They still must take the next highest level of blame for the mediocre political culture we are trapped in. They were expected to mobilize the public for the public good- democratic governance. They were expected to bring functional political literacy among the masses. They were expected to be models for defending the rule of law. They were expected to maneuver to get permissions to convene and to demonstrate. Getting the minds and hearts of majority Ethiopians was their natural duty. They were expected to challenge the government by developing and communicating better policies and strategies. They were expected to teach the government how to govern in the 21st Century.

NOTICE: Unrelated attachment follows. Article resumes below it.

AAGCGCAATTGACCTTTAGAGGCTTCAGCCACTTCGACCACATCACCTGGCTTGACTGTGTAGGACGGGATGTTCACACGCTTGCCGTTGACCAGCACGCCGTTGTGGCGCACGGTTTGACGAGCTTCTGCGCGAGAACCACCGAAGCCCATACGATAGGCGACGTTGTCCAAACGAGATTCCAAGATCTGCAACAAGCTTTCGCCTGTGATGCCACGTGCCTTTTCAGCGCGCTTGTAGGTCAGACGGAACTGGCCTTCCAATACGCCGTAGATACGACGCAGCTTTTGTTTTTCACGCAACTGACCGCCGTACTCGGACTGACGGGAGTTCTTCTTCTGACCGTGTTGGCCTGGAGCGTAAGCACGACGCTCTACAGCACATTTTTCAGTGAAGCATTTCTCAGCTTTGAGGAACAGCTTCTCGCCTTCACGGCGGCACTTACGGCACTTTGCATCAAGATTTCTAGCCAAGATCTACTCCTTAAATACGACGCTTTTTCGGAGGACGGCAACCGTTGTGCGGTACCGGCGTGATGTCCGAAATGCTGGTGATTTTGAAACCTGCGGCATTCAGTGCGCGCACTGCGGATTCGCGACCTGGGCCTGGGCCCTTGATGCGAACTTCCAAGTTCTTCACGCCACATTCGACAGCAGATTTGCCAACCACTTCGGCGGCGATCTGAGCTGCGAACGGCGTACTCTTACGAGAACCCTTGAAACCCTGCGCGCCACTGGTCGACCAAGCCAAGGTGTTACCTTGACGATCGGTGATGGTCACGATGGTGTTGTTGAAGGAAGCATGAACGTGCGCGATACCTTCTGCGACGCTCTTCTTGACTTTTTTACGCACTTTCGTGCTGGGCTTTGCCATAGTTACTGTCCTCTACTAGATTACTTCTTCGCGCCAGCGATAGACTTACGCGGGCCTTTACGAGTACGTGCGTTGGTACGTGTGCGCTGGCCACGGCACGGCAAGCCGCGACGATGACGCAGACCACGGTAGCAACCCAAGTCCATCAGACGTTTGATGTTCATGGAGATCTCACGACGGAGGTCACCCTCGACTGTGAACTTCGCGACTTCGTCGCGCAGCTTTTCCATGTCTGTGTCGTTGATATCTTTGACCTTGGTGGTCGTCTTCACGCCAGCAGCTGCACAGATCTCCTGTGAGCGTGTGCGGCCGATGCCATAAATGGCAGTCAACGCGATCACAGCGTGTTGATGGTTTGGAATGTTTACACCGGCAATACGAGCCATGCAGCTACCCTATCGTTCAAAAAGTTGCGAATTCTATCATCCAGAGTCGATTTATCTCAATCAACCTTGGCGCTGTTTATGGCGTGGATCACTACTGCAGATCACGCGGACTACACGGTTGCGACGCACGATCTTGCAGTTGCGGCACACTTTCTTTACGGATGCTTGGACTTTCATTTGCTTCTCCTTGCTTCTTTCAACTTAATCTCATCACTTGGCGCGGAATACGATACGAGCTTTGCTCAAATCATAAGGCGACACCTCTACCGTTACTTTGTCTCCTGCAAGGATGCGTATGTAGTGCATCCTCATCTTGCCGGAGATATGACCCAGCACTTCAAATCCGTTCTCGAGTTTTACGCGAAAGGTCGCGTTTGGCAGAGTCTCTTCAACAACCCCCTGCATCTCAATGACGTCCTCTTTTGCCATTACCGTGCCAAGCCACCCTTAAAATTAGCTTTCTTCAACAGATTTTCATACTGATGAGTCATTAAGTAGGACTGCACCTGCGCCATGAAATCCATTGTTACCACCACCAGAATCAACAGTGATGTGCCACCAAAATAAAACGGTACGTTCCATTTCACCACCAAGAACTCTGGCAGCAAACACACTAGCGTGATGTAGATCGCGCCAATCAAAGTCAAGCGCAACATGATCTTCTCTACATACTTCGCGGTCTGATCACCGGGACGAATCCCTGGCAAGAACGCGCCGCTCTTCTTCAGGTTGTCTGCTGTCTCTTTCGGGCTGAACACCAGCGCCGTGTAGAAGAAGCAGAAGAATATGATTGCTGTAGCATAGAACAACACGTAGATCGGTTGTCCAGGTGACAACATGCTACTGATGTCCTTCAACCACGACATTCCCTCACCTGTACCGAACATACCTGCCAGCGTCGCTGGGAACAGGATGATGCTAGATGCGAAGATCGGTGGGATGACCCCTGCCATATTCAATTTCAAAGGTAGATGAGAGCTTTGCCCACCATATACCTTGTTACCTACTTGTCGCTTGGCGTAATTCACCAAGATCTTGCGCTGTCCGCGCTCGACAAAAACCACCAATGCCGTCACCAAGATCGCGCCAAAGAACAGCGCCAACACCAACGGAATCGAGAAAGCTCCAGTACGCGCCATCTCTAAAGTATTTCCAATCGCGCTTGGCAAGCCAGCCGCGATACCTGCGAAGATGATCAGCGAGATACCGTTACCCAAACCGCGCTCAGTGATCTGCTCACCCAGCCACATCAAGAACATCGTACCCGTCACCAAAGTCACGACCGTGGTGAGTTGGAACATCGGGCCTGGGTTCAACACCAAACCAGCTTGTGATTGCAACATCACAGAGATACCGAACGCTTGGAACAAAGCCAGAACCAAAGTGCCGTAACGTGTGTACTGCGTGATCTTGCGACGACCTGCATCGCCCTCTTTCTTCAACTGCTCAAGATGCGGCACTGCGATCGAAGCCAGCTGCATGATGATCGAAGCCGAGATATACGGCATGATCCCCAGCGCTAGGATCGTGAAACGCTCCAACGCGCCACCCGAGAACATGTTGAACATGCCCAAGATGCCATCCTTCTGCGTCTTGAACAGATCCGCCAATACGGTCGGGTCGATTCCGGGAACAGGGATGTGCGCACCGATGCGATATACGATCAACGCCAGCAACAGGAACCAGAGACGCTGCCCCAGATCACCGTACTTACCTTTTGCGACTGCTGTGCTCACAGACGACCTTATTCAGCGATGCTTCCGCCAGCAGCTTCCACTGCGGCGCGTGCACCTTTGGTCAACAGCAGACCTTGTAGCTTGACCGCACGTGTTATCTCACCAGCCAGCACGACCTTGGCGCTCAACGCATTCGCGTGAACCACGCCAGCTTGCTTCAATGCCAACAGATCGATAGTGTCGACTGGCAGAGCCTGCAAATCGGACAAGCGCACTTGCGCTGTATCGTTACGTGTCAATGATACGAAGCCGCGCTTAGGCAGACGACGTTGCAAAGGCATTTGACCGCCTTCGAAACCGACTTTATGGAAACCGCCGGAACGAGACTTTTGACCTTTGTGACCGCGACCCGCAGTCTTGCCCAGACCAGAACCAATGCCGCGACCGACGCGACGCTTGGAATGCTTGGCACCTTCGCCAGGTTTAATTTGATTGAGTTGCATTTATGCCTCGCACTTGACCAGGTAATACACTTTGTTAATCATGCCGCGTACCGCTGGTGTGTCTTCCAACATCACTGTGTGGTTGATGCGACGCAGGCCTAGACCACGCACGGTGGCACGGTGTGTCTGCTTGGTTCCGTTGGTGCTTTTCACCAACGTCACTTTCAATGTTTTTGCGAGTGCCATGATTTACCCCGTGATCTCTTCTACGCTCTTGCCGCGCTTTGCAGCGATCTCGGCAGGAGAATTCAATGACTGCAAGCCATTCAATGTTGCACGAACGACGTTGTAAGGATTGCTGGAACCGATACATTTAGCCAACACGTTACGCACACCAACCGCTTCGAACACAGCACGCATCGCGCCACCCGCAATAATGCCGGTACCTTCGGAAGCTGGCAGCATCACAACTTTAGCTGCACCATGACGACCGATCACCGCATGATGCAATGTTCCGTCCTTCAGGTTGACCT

Rather, they ‘teach’ the public how to get divided, antagonistic, and egoistic. The embarrassing fall of Kinjit and other coalitions is fresh on the minds of millions. It left a political scar that continues to scare its victims- the public. The agenda of the opposition every year is about mergers and unification among them. Their usual cry is one and only one- that the political playing field is getting narrower over time.
Here, I am not belittling unification and merger efforts. Nor I deny that the government is playing unfair. I am making the point that a real opposition must maneuver and force the governing party to surrender or retreat. Playing tough on a rough ground is what matters most in places like Ethiopia. Whatever conditions assembled by the government out there, opposition parties must take a huge amount of the blame.